• Radiology and ultrasound treatments aim to reduce or stop heavy bleeding and pain by reducing and destroying fibroids.

    BLOG 2: Causes of repeated pregnancy loss

    What is recurrent pregnancy loss?

    Recurrent pregnancy loss is defined as having two or more miscarriages. After three repeated miscarriages, a thorough physical exam and testing are recommended.

    What is the likelihood of having repeated miscarriages?

    A small number of women (1%) will have repeated miscarriages.

    What is the most common cause of miscarriage?

    Most miscarriages (about 60%) occur randomly when an embryo receives an abnormal number of chromosomes during fertilization. This type of genetic problem happens by chance; there is no medical condition that causes it. However, it becomes more common in women of increased reproductive age.

    Are there other genetic problems associated with repeated miscarriages?

    In a small number of couples who have repeated miscarriages, one partner has a chromosome in which a piece is transferred to another chromosome. This is called a translocation. People who have a translocation usually do not have any physical signs or symptoms, but some of their eggs or sperm will have abnormal chromosomes. If an embryo gets too much or too little genetic material, it often leads to a miscarriage.

    Are problems with reproductive organs associated with repeated miscarriages?

    Certain congenital problems of the uterus are linked to repeated miscarriages. Although there are many such disorders, one of the most common that has been associated with miscarriage is a septate uterus. In this condition, the uterus is partially divided into two sections by a wall of tissue.

    Asherman syndrome, in which adhesions and scarring form in the uterus, may be associated with repeated miscarriages that often occur before a woman even knows she is pregnant. Fibroids and polyps, which are benign (noncancer) growths of the uterus, also may play a role in recurrent pregnancy loss.

    Can medical conditions increase the risk of repeated miscarriages?

    Women who have certain medical conditions may have an increased risk of repeated miscarriages. Antiphospholipid syndrome (APS) is an autoimmune disorder in which a person’s immune system mistakenly makes antibodies to certain substances involved in normal blood clotting. APS is associated with repeated miscarriages and fetal deaths. Another disease that can lead to miscarriage is diabetes mellitus . In this disease, high levels of a sugar called glucose are present in the blood. Women with diabetes, especially those in whom the disease is poorly controlled, have an increased risk of pregnancy loss. Women with a condition called polycystic ovary syndrome also have an increased risk of miscarriage.

    How common is it that a cause for repeated miscarriages cannot be identified?

    In 50–75% of women with repeated miscarriages, no cause can be found for the pregnancy loss. There may be clues about what the problem is, but there is no sure answer.

    What tests and exams are available to help find the cause of repeated miscarriages?

    To help find the cause of repeated miscarriages, your health care professional will ask about your medical history and past pregnancies. A complete physical exam, including a pelvic exam, may be done. You may have blood tests to detect problems with the immune system. Testing may be done to help detect genetic causes of repeated miscarriages. Imaging tests may be considered to find out if a uterine problem is causing repeated miscarriages.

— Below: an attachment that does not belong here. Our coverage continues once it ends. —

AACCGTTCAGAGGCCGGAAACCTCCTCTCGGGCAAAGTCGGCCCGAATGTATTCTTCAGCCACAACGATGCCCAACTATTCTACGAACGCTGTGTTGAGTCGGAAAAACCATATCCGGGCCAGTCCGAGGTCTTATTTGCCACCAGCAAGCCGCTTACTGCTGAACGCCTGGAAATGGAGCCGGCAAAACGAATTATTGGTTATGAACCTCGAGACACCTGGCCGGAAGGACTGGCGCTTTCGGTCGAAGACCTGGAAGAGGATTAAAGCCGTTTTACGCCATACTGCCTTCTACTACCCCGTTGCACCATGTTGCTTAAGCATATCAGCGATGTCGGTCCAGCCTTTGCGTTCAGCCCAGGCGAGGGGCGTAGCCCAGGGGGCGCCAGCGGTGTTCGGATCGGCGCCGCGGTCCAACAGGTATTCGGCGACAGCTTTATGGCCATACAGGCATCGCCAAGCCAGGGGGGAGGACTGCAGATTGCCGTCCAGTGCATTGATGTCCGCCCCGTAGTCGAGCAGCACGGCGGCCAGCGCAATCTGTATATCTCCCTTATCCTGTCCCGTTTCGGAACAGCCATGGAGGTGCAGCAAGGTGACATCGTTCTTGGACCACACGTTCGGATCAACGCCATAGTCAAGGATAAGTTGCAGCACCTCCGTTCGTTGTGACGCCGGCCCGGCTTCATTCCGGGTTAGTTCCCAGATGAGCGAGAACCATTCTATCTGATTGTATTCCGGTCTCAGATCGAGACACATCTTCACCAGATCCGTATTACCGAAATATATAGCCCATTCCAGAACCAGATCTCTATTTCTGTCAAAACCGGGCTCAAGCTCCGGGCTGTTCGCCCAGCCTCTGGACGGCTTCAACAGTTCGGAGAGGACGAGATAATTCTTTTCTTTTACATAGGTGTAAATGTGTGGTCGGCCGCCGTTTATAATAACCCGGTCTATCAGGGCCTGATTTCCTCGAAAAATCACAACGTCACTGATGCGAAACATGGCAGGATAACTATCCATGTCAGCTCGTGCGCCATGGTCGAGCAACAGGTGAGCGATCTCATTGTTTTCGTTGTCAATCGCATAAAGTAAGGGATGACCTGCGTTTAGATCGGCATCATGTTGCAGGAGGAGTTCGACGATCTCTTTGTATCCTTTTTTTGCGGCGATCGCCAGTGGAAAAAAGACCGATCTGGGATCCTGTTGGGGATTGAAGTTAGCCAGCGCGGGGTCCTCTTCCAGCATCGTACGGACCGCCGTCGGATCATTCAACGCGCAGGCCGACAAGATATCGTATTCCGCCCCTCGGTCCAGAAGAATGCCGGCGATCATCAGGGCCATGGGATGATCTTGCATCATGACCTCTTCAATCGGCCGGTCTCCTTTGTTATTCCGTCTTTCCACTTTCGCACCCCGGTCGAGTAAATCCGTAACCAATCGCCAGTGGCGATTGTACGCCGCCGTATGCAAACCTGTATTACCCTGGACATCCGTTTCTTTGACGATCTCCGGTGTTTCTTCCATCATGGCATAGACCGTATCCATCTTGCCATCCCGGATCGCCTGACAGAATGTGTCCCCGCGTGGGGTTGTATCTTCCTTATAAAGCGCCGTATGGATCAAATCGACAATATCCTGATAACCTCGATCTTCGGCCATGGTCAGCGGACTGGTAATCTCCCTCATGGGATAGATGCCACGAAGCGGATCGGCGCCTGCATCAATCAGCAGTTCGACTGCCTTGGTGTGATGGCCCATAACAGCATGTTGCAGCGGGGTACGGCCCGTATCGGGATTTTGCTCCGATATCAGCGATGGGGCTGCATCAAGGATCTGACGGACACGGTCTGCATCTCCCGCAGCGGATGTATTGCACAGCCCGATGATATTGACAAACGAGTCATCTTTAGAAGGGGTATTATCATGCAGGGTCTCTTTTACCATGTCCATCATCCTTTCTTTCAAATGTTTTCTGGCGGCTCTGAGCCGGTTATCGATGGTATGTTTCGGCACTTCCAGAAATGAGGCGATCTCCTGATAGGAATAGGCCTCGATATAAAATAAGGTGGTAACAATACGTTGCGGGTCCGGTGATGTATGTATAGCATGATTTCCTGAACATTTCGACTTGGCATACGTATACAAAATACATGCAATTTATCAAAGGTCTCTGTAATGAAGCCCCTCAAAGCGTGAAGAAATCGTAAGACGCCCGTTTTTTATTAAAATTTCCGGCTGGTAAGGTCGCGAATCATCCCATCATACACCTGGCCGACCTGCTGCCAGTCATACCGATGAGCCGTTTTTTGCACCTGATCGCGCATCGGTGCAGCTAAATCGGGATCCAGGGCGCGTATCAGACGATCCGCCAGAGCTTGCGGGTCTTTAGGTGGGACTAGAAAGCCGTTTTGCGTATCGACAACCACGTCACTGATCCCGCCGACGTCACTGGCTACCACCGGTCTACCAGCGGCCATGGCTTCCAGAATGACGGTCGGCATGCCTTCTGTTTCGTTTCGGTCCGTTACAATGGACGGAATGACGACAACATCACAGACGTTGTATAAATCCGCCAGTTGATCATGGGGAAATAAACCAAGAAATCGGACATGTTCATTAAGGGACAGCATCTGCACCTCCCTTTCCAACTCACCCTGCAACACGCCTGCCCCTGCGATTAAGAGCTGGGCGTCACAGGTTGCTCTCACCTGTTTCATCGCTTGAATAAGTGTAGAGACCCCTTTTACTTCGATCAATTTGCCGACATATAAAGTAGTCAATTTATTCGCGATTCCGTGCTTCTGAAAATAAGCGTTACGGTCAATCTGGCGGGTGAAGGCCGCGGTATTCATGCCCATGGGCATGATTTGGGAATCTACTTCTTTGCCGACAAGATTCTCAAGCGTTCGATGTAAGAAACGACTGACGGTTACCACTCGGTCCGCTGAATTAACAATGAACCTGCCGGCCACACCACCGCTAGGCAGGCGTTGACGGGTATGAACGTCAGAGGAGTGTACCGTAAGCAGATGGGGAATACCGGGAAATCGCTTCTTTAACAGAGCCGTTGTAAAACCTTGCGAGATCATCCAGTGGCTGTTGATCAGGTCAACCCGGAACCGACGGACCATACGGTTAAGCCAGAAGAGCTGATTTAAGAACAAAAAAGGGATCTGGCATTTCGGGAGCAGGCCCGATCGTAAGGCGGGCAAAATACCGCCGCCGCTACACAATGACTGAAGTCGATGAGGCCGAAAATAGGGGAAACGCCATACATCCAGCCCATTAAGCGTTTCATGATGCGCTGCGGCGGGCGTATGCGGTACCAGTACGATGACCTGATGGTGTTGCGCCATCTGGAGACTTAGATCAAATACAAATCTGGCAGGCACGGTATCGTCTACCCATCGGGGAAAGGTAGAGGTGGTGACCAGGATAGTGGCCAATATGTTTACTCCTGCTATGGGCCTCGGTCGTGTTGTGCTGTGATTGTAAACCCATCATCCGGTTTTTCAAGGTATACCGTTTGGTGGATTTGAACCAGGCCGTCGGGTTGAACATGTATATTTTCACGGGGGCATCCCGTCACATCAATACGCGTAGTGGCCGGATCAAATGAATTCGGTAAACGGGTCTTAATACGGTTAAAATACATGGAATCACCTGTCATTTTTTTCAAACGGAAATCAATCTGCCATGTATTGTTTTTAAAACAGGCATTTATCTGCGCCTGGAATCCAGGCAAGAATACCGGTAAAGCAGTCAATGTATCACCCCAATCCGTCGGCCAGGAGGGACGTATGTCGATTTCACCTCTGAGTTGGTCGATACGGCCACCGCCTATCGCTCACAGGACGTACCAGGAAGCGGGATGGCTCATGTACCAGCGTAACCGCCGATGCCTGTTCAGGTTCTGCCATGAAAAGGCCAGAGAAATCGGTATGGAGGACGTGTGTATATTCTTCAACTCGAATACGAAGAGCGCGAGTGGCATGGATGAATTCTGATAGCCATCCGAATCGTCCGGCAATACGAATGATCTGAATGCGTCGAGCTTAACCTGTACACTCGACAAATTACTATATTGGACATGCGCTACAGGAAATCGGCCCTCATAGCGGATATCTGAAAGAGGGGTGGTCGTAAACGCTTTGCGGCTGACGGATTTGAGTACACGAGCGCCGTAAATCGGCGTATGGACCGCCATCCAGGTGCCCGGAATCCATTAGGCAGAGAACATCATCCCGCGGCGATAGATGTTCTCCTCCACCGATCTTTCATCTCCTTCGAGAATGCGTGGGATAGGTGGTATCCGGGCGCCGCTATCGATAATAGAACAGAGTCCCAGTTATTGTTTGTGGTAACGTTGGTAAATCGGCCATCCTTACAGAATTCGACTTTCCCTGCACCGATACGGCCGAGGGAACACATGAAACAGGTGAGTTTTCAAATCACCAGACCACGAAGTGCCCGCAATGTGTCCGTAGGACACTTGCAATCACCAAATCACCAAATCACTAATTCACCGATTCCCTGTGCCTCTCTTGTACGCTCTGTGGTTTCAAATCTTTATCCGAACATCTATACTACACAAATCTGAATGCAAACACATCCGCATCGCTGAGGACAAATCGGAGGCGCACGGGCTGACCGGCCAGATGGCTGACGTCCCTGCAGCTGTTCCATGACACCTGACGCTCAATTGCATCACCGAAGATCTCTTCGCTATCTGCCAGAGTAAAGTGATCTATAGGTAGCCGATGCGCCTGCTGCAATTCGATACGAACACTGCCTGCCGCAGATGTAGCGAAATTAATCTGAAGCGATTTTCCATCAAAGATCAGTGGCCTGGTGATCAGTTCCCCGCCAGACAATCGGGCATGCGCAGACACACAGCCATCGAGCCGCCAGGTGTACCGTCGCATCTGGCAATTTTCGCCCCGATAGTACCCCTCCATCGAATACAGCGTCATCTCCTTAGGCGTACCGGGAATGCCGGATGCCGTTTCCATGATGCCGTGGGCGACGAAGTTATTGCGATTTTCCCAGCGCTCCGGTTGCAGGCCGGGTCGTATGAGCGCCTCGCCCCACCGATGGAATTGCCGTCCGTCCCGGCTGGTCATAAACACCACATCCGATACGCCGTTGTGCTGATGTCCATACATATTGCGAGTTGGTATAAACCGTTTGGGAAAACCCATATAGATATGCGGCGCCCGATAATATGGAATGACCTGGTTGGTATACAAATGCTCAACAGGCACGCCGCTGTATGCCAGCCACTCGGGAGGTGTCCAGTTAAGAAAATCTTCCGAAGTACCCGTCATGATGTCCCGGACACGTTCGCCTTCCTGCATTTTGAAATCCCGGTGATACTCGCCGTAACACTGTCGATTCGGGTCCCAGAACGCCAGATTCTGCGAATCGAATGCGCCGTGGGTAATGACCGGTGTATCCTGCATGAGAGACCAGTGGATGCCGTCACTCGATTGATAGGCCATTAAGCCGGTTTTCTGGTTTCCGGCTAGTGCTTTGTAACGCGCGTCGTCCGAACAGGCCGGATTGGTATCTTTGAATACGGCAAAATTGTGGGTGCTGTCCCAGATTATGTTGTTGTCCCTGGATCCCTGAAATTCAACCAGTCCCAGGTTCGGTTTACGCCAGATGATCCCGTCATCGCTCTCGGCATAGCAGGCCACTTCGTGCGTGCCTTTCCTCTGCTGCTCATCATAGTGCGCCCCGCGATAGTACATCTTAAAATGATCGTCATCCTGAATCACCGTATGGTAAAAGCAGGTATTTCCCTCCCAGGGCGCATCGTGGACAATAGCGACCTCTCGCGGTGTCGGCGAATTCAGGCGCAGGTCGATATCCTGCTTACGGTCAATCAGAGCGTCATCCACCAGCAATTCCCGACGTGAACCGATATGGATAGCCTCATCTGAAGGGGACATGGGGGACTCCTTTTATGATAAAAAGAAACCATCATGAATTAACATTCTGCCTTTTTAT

How common is it that a cause for repeated miscarriages cannot be identified?

    In 50–75% of women with repeated miscarriages, no cause can be found for the pregnancy loss. There may be clues about what the problem is, but there is no sure answer.

    What tests and exams are available to help find the cause of repeated miscarriages?

    To help find the cause of repeated miscarriages, your health care professional will ask about your medical history and past pregnancies. A complete physical exam, including a pelvic exam, may be done. You may have blood tests to detect problems with the immune system. Testing may be done to help detect genetic causes of repeated miscarriages. Imaging tests may be considered to find out if a uterine problem is causing repeated miscarriages.

    Is treatment available if the cause of my repeated miscarriages can be identified?

    If a specific cause of your repeated miscarriages can be identified, your health care professional may suggest a treatment that addresses the cause.

    What can be done if I have a chromosome translocation?

    If you have a chromosome translocation, genetic counseling may be recommended. Results of genetic testing can help clarify your options. In vitro fertilization with special genetic testing called preimplantation genetic diagnosis may be done to select unaffected embryos.

    How can problems with reproductive organs be treated?

    Corrective surgery may be able to increase the chances for a successful pregnancy. For example, a septum in the uterus can be removed.

    What treatment is available if I have antiphospholipid syndrome?

    Use of a medication that prevents blood clots, such as heparin, sometimes combined with low-dose aspirin, may be prescribed throughout pregnancy and for a few weeks afterward. This treatment can increase the rates of successful pregnancy in women with this condition.

    What are my chances of having a successful pregnancy if I have repeated miscarriages and no cause is found?

    About 65% of women with unexplained recurrent pregnancy loss have a successful next pregnancy.